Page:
More and more stories of Chinese students whose parents sold their home to pay for an overseas university education but only found jobs handing out product samples or in call center’s has sparked debate in China questioning the value of overseas education.
Often the choice to send a student overseas is made by a parent, based on the experience of international education 15 years ago, before the huge increase in the number of Chinese students studying abroad.
Then, only one third of graduates returned to China to work, now many more – about 80 per cent – are returning home, meaning more competition for jobs.
But in many cases, Chinese companies have already filled positions with local graduates.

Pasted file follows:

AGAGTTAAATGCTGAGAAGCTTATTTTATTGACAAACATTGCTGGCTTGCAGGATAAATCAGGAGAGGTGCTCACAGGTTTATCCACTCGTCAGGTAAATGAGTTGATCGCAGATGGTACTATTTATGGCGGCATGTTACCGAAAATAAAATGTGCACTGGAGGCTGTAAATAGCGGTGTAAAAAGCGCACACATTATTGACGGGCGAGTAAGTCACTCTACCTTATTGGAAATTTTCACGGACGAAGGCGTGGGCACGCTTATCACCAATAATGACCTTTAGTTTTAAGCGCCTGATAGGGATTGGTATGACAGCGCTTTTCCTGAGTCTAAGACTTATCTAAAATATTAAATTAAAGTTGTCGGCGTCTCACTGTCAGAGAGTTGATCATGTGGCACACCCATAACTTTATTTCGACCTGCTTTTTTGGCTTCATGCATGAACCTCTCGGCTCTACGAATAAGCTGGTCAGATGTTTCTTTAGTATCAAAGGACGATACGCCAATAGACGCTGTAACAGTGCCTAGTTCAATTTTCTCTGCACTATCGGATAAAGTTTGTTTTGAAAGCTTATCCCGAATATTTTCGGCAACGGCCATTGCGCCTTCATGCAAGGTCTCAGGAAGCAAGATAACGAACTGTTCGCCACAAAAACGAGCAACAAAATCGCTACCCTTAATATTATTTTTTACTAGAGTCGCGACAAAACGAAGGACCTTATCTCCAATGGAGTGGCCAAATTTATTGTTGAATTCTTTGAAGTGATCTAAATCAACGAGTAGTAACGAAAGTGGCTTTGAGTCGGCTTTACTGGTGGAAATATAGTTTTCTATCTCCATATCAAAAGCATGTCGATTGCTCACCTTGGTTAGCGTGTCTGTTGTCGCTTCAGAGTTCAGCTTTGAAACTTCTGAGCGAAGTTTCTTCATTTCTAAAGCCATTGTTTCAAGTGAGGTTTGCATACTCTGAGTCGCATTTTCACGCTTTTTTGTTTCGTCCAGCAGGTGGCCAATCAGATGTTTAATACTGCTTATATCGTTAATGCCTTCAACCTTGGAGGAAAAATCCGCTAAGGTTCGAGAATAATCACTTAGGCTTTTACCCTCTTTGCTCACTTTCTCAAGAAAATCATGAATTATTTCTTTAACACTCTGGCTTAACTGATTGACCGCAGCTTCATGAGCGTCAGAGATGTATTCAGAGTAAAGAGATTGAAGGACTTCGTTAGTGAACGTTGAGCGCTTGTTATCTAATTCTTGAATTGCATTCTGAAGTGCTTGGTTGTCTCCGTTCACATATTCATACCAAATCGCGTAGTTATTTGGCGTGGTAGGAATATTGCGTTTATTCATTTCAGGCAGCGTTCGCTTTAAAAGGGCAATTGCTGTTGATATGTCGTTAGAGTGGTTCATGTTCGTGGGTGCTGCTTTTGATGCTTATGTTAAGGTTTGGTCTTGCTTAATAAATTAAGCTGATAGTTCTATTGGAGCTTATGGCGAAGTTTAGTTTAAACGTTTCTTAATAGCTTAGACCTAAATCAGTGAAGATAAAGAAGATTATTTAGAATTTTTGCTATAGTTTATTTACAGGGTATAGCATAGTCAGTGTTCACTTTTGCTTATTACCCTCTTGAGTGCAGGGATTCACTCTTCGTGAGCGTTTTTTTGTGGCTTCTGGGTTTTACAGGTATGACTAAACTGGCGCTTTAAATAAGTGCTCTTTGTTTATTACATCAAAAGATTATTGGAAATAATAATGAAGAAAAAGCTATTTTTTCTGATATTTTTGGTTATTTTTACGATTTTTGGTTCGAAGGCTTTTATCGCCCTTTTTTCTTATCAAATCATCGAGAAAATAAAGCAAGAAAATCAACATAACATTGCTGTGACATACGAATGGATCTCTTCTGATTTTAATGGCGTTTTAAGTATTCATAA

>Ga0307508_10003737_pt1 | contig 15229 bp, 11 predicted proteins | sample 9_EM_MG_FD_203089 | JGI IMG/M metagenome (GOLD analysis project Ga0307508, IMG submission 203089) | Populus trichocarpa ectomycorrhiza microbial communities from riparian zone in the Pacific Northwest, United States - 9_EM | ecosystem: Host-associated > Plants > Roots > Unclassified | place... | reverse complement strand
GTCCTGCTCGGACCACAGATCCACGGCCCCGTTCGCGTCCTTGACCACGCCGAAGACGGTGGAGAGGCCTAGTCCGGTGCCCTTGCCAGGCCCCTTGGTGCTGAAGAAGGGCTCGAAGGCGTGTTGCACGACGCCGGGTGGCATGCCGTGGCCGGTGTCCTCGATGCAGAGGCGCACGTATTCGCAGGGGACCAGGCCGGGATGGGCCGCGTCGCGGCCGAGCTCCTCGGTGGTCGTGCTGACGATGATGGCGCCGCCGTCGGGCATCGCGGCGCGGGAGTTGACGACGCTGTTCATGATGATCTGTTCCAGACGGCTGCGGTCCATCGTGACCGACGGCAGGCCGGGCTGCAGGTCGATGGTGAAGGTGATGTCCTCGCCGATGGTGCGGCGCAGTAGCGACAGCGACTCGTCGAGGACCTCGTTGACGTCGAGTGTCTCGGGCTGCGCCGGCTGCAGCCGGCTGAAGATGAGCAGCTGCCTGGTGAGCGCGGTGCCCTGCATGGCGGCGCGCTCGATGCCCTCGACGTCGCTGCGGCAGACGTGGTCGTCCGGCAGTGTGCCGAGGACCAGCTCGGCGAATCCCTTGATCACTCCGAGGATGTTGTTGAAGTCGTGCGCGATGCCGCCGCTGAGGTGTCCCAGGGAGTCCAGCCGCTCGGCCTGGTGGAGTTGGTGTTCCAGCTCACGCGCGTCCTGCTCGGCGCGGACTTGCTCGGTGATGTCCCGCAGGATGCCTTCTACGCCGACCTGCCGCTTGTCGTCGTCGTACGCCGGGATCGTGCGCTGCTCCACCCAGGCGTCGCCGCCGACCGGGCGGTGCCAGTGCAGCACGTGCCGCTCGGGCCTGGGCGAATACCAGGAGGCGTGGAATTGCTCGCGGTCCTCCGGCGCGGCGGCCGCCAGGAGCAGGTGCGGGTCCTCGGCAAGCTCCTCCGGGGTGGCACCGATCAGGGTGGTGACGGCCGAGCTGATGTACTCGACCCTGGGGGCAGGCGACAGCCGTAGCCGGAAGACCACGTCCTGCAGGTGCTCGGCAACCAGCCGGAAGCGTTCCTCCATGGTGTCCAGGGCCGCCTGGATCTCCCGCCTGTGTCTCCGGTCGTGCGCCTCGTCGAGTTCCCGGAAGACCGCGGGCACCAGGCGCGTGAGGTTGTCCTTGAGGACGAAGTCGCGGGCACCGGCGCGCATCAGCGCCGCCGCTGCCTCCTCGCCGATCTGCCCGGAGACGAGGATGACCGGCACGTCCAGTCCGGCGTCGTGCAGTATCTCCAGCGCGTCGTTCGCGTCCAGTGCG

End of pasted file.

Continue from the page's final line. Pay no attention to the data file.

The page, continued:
The full Sydney Morning Herald report is sobering news for Australia and other Western countries which have tied the financial viability of their Higher Education sectors to an assumption of a never-ending demand of Chinese students seeking a degree at foreign colleges and universities. In Australia, international education is the nations’ third biggest export earner, worth about AUD$22Bn per year.